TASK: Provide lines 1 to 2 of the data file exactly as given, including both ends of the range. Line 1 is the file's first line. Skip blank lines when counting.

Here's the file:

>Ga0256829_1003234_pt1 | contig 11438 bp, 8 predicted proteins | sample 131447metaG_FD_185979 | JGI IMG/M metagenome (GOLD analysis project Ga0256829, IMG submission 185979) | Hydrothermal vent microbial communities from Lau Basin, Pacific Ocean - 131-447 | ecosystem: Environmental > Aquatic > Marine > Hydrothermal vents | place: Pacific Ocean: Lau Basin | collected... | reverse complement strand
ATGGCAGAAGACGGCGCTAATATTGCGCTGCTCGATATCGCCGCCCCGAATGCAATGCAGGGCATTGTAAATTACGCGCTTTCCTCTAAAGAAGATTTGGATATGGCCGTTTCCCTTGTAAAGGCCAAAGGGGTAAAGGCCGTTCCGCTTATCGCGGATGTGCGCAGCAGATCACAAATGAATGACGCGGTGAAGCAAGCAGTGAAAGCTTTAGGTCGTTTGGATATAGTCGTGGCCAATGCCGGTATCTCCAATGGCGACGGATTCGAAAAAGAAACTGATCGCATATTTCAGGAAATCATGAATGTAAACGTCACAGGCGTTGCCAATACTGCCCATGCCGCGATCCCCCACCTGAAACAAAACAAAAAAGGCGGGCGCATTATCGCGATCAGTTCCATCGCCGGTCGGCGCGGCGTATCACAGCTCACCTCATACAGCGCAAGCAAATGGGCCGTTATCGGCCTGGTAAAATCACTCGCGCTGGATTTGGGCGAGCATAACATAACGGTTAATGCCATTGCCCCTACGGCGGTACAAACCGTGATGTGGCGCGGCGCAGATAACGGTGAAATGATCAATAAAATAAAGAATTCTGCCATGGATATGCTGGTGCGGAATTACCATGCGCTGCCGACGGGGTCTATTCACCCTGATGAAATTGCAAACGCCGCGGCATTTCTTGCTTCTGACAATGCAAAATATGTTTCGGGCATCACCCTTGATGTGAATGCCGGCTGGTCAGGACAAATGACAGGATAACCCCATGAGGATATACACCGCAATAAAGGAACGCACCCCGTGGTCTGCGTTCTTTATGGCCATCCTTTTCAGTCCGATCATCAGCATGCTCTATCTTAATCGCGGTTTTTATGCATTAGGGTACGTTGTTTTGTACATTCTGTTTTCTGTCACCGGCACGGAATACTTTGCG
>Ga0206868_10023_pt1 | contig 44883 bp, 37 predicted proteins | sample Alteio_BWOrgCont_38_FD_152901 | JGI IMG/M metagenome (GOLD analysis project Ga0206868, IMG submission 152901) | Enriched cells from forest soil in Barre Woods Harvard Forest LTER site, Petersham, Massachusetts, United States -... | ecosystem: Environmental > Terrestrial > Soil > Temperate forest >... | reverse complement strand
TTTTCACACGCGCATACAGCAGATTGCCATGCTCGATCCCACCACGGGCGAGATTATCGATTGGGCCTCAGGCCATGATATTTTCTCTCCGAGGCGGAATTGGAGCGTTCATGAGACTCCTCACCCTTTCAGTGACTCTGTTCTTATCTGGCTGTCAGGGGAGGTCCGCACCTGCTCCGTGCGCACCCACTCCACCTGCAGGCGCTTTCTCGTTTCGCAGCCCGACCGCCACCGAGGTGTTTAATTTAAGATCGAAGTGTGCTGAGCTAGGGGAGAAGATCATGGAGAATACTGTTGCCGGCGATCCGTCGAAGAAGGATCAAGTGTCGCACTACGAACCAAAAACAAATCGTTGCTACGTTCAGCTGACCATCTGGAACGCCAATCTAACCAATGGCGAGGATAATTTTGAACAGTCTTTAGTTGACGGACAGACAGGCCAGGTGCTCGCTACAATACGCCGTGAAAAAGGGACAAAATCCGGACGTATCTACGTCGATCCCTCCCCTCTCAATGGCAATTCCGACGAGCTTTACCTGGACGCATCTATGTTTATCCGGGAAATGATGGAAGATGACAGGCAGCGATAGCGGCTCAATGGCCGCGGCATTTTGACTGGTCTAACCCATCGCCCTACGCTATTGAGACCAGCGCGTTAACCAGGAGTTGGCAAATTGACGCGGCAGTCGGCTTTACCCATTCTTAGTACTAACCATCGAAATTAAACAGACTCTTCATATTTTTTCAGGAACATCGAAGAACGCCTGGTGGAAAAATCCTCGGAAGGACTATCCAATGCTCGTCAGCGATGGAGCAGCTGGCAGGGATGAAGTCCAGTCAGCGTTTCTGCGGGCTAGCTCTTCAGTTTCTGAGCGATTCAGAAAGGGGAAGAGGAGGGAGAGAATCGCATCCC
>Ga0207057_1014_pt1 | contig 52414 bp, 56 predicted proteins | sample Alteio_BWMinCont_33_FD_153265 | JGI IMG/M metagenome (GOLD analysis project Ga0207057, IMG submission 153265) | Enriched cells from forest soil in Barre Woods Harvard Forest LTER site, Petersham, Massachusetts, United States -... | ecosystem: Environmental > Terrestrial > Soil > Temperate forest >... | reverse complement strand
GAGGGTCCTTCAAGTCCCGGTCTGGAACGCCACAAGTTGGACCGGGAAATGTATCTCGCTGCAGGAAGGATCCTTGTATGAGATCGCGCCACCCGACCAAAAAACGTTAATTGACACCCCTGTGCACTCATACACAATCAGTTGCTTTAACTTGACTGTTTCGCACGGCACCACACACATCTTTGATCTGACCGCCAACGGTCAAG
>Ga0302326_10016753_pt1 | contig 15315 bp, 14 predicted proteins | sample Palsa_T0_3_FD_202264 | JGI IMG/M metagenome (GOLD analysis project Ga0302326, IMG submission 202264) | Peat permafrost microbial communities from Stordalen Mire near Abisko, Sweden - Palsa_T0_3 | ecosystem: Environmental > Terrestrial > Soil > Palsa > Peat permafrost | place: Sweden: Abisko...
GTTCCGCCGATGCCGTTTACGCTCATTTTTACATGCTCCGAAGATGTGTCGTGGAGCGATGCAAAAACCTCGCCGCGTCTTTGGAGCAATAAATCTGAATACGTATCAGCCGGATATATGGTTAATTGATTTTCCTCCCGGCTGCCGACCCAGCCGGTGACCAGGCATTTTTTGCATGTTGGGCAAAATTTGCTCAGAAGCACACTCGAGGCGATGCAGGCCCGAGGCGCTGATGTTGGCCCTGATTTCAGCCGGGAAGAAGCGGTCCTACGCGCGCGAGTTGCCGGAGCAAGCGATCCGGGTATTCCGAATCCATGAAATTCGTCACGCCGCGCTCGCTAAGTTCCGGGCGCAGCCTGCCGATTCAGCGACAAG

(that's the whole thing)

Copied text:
>Ga0256829_1003234_pt1 | contig 11438 bp, 8 predicted proteins | sample 131447metaG_FD_185979 | JGI IMG/M metagenome (GOLD analysis project Ga0256829, IMG submission 185979) | Hydrothermal vent microbial communities from Lau Basin, Pacific Ocean - 131-447 | ecosystem: Environmental > Aquatic > Marine > Hydrothermal vents | place: Pacific Ocean: Lau Basin | collected... | reverse complement strand
ATGGCAGAAGACGGCGCTAATATTGCGCTGCTCGATATCGCCGCCCCGAATGCAATGCAGGGCATTGTAAATTACGCGCTTTCCTCTAAAGAAGATTTGGATATGGCCGTTTCCCTTGTAAAGGCCAAAGGGGTAAAGGCCGTTCCGCTTATCGCGGATGTGCGCAGCAGATCACAAATGAATGACGCGGTGAAGCAAGCAGTGAAAGCTTTAGGTCGTTTGGATATAGTCGTGGCCAATGCCGGTATCTCCAATGGCGACGGATTCGAAAAAGAAACTGATCGCATATTTCAGGAAATCATGAATGTAAACGTCACAGGCGTTGCCAATACTGCCCATGCCGCGATCCCCCACCTGAAACAAAACAAAAAAGGCGGGCGCATTATCGCGATCAGTTCCATCGCCGGTCGGCGCGGCGTATCACAGCTCACCTCATACAGCGCAAGCAAATGGGCCGTTATCGGCCTGGTAAAATCACTCGCGCTGGATTTGGGCGAGCATAACATAACGGTTAATGCCATTGCCCCTACGGCGGTACAAACCGTGATGTGGCGCGGCGCAGATAACGGTGAAATGATCAATAAAATAAAGAATTCTGCCATGGATATGCTGGTGCGGAATTACCATGCGCTGCCGACGGGGTCTATTCACCCTGATGAAATTGCAAACGCCGCGGCATTTCTTGCTTCTGACAATGCAAAATATGTTTCGGGCATCACCCTTGATGTGAATGCCGGCTGGTCAGGACAAATGACAGGATAACCCCATGAGGATATACACCGCAATAAAGGAACGCACCCCGTGGTCTGCGTTCTTTATGGCCATCCTTTTCAGTCCGATCATCAGCATGCTCTATCTTAATCGCGGTTTTTATGCATTAGGGTACGTTGTTTTGTACATTCTGTTTTCTGTCACCGGCACGGAATACTTTGCG